liking the sound of my lesson this week,
telling me,
confirming what my teacher says,
that I have a gift for the piano
few of her other pupils had.
When I touch the man
I love,
I want to thank my mother for giving me
piano lessons
all those years,
keeping the memory of Beethoven,
a deaf tortured man,
in mind;
of the beauty that can come
from even an ugly
past.

Submitted: Friday, August 01, 2014
Edited: Friday, August 01, 2014

Do you like this poem?
0 person liked.
0 person did not like.

What do you think this poem is about?



Read this poem in other languages

This poem has not been translated into any other language yet.

I would like to translate this poem »

word flags

What do you think this poem is about?

Comments about this poem (Thanking My Mother for Piano Lessons by Diane Wakoski )

Enter the verification code :

There is no comment submitted by members..

PoemHunter.com Updates

New Poems

  1. Woods, Only Woods, Hollywood, Bollywood,.., Bijay Kant Dubey
  2. The Drunkard Saheb Lying Fallen And His .., Bijay Kant Dubey
  3. The Circles, SANDIP GOSWAMI
  4. Oxygen of life, Emmanuel George Cefai
  5. Orospu, Muzaffer Akin
  6. Desperation in the eyes, Emmanuel George Cefai
  7. the Olympians, Emmanuel George Cefai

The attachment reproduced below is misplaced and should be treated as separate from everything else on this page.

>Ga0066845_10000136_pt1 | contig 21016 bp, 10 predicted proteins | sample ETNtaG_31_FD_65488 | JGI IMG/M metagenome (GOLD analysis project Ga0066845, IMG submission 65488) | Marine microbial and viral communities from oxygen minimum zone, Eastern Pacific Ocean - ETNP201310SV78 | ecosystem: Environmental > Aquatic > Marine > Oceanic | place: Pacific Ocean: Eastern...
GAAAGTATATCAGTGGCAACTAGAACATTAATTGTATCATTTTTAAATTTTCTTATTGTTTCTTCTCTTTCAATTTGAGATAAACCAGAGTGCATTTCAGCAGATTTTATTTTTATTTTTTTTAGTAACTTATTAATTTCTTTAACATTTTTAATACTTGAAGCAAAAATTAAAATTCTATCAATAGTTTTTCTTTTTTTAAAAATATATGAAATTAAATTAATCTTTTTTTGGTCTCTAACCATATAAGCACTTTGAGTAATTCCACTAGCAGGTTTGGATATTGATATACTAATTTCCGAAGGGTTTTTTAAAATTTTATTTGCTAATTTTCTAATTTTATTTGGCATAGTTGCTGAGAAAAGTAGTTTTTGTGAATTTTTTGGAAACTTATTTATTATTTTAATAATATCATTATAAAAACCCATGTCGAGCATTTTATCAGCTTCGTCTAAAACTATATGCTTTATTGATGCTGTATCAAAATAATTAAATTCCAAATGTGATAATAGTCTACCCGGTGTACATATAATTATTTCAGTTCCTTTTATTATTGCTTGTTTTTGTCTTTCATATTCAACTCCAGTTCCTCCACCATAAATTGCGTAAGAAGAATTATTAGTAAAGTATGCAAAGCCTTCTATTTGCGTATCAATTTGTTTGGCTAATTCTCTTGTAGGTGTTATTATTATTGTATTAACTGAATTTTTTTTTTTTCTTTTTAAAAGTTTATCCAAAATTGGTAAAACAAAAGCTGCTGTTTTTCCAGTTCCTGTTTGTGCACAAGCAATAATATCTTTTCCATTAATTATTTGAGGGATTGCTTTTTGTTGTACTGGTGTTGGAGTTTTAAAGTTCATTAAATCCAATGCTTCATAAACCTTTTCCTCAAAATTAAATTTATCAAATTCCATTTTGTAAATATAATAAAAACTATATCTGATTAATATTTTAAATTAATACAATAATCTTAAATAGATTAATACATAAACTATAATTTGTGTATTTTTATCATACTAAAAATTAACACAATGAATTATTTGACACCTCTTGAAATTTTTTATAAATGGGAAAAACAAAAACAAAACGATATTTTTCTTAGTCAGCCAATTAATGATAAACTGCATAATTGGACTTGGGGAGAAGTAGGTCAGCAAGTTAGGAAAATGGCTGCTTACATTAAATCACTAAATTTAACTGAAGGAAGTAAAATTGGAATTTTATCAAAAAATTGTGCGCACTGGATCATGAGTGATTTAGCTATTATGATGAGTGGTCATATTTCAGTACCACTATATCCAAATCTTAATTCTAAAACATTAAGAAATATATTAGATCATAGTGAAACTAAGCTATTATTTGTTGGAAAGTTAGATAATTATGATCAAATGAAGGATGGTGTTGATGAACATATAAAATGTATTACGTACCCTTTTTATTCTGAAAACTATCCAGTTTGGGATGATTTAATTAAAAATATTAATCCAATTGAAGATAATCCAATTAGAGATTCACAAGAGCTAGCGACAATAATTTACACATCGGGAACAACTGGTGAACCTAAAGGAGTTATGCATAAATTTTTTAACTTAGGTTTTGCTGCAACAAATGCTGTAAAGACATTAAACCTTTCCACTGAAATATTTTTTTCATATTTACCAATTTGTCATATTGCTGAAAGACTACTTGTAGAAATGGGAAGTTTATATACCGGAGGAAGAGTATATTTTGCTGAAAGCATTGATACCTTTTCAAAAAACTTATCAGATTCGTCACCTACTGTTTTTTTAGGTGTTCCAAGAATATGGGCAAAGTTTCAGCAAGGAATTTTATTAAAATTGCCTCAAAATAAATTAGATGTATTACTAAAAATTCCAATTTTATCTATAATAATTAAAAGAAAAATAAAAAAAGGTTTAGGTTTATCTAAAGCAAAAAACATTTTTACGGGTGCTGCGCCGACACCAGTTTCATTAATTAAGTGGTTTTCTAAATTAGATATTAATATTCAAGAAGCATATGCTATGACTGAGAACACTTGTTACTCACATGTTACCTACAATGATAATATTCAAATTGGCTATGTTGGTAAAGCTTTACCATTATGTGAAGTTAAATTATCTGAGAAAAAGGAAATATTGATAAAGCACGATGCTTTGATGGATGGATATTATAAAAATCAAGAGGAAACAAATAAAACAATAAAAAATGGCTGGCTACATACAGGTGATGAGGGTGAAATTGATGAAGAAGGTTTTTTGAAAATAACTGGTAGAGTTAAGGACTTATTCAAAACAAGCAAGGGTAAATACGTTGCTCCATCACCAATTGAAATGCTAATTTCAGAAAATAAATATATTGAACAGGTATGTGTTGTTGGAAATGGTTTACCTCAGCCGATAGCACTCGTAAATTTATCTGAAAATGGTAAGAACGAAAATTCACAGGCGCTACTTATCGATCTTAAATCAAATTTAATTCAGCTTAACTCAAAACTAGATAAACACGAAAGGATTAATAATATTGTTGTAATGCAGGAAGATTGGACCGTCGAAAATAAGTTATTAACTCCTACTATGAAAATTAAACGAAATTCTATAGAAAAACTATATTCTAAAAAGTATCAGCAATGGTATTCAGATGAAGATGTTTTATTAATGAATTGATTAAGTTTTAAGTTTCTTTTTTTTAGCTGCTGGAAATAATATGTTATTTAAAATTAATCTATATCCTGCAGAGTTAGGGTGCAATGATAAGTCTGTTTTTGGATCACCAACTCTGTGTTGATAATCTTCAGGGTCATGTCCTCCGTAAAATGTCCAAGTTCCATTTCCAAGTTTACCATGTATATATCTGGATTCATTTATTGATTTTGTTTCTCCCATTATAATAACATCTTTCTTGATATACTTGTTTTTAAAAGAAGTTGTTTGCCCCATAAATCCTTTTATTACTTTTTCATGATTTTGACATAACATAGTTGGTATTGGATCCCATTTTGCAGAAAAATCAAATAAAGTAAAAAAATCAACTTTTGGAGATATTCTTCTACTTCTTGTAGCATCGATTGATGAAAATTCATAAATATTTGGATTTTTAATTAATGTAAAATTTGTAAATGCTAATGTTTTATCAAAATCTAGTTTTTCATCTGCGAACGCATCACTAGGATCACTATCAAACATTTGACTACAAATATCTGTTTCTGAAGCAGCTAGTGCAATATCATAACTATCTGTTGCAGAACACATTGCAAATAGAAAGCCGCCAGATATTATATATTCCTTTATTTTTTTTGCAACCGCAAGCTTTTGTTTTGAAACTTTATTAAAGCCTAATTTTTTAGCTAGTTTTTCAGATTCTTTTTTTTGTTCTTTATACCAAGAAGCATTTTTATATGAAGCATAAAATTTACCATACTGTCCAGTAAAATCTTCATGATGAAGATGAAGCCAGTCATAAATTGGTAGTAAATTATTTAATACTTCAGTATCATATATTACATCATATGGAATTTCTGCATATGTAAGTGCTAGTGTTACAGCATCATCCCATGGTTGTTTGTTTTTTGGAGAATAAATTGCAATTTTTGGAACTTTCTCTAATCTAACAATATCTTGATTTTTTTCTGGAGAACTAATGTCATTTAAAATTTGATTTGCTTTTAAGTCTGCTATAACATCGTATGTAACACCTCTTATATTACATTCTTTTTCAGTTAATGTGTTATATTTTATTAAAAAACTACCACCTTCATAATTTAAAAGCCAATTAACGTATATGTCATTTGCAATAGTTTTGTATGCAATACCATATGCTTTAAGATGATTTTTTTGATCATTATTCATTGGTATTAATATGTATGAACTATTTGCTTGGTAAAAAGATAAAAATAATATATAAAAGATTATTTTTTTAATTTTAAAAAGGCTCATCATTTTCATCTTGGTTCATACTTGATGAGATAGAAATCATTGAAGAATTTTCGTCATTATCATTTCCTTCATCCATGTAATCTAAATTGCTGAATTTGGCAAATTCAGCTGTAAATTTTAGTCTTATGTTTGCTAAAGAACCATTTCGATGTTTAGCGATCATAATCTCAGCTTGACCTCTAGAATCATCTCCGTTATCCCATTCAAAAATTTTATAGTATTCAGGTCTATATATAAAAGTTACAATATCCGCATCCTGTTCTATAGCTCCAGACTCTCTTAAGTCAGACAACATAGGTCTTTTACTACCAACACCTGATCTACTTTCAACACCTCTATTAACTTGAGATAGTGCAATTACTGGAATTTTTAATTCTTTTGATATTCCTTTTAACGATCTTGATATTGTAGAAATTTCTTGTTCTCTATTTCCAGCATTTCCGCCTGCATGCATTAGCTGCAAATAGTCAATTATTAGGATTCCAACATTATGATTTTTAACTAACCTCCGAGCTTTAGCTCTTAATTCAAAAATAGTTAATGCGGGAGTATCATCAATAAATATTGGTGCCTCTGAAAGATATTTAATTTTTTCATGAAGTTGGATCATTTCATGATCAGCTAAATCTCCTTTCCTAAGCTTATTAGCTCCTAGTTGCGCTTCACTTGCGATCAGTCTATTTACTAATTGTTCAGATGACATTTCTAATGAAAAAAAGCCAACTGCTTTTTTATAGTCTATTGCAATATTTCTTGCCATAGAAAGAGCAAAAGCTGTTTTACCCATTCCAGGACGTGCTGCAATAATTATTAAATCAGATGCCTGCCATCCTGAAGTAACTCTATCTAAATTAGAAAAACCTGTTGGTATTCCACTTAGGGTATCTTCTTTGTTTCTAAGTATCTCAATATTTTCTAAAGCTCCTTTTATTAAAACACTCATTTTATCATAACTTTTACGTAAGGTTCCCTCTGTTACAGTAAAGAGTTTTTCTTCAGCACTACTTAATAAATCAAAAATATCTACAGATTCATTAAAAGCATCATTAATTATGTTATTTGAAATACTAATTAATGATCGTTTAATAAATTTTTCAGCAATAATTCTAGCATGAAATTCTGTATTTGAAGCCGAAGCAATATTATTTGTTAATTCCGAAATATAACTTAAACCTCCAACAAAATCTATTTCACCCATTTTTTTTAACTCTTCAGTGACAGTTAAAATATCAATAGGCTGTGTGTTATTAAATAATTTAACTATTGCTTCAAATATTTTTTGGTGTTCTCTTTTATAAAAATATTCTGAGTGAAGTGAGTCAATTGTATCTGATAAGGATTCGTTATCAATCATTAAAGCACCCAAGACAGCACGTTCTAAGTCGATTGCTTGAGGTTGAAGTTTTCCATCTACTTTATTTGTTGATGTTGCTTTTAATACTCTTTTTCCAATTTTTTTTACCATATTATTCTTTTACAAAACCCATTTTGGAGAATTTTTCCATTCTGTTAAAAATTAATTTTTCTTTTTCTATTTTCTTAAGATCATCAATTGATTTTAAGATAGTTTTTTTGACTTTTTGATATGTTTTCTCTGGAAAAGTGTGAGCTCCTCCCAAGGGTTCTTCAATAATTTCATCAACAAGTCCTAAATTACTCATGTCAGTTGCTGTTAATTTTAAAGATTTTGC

8. we develop in pain, Emmanuel George Cefai
  9. Chances of life, Emmanuel George Cefai
  10. Permutations and combinations, Emmanuel George Cefai

Poem of the Day

poet Sir Thomas Wyatt

Farewell love and all thy laws forever;
Thy baited hooks shall tangle me no more.
Senec and Plato call me from thy lore
To perfect wealth, my wit for to endeavour.
...... Read complete »

   

Member Poem

Trending Poems

  1. 04 Tongues Made Of Glass, Shaun Shane
  2. Do Not Go Gentle Into That Good Night, Dylan Thomas
  3. The Road Not Taken, Robert Frost
  4. Daffodils, William Wordsworth
  5. All the World's a Stage, William Shakespeare
  6. Fine Days, Orhan Veli Kanik
  7. Phenomenal Woman, Maya Angelou
  8. If, Rudyard Kipling
  9. If You Forget Me, Pablo Neruda
  10. The House of My Childhood, Dilip Chitre

Trending Poets

[Hata Bildir]